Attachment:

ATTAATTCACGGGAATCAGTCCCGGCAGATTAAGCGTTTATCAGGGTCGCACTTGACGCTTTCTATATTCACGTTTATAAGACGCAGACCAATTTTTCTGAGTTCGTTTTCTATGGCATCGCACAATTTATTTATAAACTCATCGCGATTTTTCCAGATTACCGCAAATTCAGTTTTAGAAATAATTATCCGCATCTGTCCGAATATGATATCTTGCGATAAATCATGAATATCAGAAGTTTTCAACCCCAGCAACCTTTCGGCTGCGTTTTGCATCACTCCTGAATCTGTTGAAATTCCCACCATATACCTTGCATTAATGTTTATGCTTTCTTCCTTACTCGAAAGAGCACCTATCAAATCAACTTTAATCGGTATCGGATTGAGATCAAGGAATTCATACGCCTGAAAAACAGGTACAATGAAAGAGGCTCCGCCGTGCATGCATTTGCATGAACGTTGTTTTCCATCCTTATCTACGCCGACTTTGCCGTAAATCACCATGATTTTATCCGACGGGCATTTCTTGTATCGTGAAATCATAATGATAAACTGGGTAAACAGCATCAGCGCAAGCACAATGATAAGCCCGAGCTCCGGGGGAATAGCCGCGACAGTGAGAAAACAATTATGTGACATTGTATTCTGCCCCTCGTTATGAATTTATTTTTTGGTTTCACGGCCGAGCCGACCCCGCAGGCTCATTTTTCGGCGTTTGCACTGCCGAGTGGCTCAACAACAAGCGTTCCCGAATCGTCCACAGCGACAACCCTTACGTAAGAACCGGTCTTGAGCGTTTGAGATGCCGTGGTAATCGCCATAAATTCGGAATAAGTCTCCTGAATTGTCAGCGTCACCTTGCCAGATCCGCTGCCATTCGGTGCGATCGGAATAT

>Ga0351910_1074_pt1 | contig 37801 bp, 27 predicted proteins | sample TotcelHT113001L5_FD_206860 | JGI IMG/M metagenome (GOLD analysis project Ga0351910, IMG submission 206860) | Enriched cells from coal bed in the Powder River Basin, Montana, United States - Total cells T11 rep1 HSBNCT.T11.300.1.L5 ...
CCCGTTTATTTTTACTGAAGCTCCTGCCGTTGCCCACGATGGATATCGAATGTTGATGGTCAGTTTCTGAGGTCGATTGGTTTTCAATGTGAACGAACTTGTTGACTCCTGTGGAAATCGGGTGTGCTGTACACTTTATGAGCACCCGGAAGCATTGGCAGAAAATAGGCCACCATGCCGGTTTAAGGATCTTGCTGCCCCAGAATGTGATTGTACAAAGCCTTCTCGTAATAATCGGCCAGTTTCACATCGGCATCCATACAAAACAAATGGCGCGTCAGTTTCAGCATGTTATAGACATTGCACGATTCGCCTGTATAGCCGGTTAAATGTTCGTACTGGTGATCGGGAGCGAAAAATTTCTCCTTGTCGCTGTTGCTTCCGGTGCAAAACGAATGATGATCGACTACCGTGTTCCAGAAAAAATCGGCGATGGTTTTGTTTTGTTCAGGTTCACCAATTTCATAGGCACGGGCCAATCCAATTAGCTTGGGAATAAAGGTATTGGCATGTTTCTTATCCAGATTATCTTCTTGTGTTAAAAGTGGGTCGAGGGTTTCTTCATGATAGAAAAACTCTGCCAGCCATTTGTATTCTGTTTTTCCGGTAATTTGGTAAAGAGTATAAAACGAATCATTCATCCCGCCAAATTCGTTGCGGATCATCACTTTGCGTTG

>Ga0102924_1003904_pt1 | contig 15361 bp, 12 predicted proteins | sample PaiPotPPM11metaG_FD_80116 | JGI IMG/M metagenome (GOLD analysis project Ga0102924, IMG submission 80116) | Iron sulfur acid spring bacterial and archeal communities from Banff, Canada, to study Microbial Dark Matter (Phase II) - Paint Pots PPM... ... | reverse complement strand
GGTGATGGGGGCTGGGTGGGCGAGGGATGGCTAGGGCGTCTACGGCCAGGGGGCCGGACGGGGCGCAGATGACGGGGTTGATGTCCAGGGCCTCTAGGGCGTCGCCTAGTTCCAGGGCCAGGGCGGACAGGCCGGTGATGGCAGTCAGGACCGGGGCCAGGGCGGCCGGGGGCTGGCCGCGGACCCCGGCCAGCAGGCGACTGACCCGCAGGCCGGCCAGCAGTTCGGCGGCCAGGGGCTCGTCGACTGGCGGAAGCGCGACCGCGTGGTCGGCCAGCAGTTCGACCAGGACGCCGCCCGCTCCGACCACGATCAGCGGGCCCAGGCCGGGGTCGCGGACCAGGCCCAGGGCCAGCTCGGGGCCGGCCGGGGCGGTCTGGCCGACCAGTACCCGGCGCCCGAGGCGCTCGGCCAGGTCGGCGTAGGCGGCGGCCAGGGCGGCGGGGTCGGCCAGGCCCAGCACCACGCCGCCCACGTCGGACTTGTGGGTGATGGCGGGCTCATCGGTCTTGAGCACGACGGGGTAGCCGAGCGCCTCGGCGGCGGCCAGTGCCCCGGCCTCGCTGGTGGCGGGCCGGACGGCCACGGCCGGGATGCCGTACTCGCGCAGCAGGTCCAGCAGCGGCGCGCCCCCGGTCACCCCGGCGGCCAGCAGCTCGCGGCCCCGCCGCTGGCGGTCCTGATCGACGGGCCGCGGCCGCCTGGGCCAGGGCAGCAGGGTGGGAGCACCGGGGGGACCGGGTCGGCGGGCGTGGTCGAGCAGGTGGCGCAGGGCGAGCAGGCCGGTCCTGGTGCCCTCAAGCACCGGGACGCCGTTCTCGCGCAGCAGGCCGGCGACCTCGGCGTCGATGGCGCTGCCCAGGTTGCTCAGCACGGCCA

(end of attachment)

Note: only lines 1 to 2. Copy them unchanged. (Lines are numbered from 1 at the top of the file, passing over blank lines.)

ATTAATTCACGGGAATCAGTCCCGGCAGATTAAGCGTTTATCAGGGTCGCACTTGACGCTTTCTATATTCACGTTTATAAGACGCAGACCAATTTTTCTGAGTTCGTTTTCTATGGCATCGCACAATTTATTTATAAACTCATCGCGATTTTTCCAGATTACCGCAAATTCAGTTTTAGAAATAATTATCCGCATCTGTCCGAATATGATATCTTGCGATAAATCATGAATATCAGAAGTTTTCAACCCCAGCAACCTTTCGGCTGCGTTTTGCATCACTCCTGAATCTGTTGAAATTCCCACCATATACCTTGCATTAATGTTTATGCTTTCTTCCTTACTCGAAAGAGCACCTATCAAATCAACTTTAATCGGTATCGGATTGAGATCAAGGAATTCATACGCCTGAAAAACAGGTACAATGAAAGAGGCTCCGCCGTGCATGCATTTGCATGAACGTTGTTTTCCATCCTTATCTACGCCGACTTTGCCGTAAATCACCATGATTTTATCCGACGGGCATTTCTTGTATCGTGAAATCATAATGATAAACTGGGTAAACAGCATCAGCGCAAGCACAATGATAAGCCCGAGCTCCGGGGGAATAGCCGCGACAGTGAGAAAACAATTATGTGACATTGTATTCTGCCCCTCGTTATGAATTTATTTTTTGGTTTCACGGCCGAGCCGACCCCGCAGGCTCATTTTTCGGCGTTTGCACTGCCGAGTGGCTCAACAACAAGCGTTCCCGAATCGTCCACAGCGACAACCCTTACGTAAGAACCGGTCTTGAGCGTTTGAGATGCCGTGGTAATCGCCATAAATTCGGAATAAGTCTCCTGAATTGTCAGCGTCACCTTGCCAGATCCGCTGCCATTCGGTGCGATCGGAATAT

>Ga0351910_1074_pt1 | contig 37801 bp, 27 predicted proteins | sample TotcelHT113001L5_FD_206860 | JGI IMG/M metagenome (GOLD analysis project Ga0351910, IMG submission 206860) | Enriched cells from coal bed in the Powder River Basin, Montana, United States - Total cells T11 rep1 HSBNCT.T11.300.1.L5 ...